Electrodes used in Stick Welding
Electrodes in the SMAW process can be operated with AC or DC sources, and all the AC electrodes may be used on AC or DC; however, all the electrodes meant for DC may not be adaptable to AC. The electrode selection for the SMAW process depends mainly on the material of the workpiece, required weld properties, and position of welding (flat, slant, vertical, overhead, etc.).
The metal electrode has a flux coating, which burns along with the electrode, and gives gases to protect the arc and the molten weld pool from oxidation and contamination. Further, the flux coating purifies the weld, improves the weld quality by providing alloying elements, and creates a protective slag on the weld bead, which can be chipped off later.
Related Article: What You Need To Know About Welding Electrodes.
Types of Shielded Metal Arc Welding Electrodes
1. Based on the rate of melting and solidification, there are three types of electrodes:
- Fast-fill electrodes are designed to melt and fill quickly (this increases the speed of welding).
- Fast-freeze electrodes are designed for quick solidification (useful when welding the vertically/overhead mounted workpiece).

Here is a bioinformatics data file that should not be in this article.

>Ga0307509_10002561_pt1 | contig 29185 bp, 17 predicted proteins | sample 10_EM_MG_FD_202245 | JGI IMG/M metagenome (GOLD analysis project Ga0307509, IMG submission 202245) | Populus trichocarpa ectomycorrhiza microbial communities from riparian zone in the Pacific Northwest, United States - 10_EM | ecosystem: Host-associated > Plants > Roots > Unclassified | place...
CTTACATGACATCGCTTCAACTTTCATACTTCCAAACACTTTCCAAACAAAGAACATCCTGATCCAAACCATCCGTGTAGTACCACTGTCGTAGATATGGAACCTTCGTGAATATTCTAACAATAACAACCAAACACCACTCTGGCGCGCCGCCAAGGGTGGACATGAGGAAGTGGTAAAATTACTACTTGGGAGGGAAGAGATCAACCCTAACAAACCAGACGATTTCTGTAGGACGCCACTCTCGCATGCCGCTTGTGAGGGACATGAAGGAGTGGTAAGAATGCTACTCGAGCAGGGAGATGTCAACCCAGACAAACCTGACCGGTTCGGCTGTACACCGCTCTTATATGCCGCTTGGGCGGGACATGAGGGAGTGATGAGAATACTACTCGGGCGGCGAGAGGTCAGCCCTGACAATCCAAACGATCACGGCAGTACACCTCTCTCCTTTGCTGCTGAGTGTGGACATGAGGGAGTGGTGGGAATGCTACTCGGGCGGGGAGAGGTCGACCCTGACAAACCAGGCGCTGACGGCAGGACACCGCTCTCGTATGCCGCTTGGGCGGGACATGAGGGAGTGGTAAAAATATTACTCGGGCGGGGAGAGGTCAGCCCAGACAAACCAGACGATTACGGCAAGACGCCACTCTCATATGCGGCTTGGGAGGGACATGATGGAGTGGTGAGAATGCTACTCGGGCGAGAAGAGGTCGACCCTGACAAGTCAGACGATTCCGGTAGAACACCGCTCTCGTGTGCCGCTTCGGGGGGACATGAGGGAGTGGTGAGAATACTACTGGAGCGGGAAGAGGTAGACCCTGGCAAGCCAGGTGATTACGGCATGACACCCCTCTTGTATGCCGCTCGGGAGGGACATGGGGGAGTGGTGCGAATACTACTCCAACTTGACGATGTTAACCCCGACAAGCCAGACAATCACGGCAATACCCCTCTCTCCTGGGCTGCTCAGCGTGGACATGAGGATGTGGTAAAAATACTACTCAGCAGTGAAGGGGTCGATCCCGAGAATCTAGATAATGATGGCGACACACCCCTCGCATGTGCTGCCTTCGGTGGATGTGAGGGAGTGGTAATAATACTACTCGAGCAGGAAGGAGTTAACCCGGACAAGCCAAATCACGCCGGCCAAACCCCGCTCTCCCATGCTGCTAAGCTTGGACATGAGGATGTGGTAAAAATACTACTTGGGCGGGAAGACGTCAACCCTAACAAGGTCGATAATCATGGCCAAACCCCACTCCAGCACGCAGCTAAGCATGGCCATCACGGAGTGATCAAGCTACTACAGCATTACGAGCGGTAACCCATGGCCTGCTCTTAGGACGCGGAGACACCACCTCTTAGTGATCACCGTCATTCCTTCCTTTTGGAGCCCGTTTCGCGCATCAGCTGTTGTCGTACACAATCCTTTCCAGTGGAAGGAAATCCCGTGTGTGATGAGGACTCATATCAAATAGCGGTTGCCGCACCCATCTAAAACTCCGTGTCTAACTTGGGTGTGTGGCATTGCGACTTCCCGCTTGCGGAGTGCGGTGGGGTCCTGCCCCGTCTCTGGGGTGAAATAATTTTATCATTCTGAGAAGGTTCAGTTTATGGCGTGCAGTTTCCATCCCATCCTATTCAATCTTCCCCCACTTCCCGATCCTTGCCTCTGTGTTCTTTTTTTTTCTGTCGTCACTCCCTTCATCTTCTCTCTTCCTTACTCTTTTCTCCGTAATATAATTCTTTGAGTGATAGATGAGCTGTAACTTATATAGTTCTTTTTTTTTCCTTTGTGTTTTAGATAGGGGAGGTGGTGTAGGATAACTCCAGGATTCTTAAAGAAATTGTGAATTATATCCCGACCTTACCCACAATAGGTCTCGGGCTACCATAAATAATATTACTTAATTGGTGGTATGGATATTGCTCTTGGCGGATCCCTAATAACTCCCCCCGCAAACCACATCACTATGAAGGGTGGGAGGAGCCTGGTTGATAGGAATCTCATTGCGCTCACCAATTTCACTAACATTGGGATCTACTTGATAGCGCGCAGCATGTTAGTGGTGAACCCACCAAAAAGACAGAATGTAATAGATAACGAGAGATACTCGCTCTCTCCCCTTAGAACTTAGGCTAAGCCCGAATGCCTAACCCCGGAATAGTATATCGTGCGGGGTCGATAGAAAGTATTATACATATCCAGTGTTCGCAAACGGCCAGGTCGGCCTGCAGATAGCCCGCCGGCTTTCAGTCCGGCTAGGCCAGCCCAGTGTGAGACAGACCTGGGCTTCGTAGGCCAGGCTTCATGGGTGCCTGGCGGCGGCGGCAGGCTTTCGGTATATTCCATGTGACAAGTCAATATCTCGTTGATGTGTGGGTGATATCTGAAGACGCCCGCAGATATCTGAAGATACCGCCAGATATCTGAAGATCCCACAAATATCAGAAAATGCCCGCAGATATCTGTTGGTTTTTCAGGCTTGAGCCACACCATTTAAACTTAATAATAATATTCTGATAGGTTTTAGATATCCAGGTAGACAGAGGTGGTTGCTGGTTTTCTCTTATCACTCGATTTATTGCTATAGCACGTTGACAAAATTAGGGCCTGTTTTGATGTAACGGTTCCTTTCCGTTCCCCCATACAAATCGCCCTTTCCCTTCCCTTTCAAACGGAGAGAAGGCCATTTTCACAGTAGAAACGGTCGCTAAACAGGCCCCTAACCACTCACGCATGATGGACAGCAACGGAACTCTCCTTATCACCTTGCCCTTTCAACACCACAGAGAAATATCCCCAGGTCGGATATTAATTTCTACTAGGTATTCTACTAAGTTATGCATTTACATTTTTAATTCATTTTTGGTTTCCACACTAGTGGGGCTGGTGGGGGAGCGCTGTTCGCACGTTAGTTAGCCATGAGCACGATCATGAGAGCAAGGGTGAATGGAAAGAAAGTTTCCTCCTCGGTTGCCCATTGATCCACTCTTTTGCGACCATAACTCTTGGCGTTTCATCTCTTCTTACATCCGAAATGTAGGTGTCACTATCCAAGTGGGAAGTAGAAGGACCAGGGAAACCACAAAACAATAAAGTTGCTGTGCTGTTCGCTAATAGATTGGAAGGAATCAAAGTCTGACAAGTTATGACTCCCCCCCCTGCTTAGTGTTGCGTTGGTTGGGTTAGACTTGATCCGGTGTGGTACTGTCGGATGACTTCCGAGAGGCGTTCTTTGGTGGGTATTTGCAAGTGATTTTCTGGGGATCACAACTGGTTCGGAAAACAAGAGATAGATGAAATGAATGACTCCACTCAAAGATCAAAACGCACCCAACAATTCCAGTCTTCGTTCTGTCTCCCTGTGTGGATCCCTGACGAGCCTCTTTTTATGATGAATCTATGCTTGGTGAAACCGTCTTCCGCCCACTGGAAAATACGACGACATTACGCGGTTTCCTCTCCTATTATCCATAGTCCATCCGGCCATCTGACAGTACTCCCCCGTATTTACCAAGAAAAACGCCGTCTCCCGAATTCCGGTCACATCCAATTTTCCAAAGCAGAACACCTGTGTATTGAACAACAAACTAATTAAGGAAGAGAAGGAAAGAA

- The electrodes having characteristics between fast-fill and fast-freeze type are called fill-freeze or fast-follow.
2. Based on the type of electrode and the flux coating used in the SMAW process has an influence on the stability of the welding arc, depth of penetration, rate of metal deposition, and suitability for welding of workpieces in different positions. The type of flux coating the welding electrode is of three types: cellulosic, rutile, and basic.
Cellulosic – Cellulosic electrodes have a good proportion of cellulose in their flux coating and are known for deep penetrating arc and fast burning rate resulting in high-speed welding. However, the weld bead quality can be coarse, and slag removal can be difficult due to its fluid state. This type of electrode can be used in any position, and the major characteristics of cellulosic electrodes are:
- Deep penetration.
- Can be used for vertical welding.
- Fairly good mechanical properties.
However, there can be a risk of cracking in the heat-affected zone due to the hydrogen generation.
Rutile – The second type, rutile electrode, has a high proportion of rutile (titanium oxide) in its flux coating. The presence of titanium oxide helps easy ignition of the arc, smooth arc during welding, and low spatter level. Rutile electrodes are general purpose electrodes, can be used in all positions with AC or DC power sources, and has good welding properties. This electrode is specifically recommended for fillet welding joints in horizontal or vertical positions.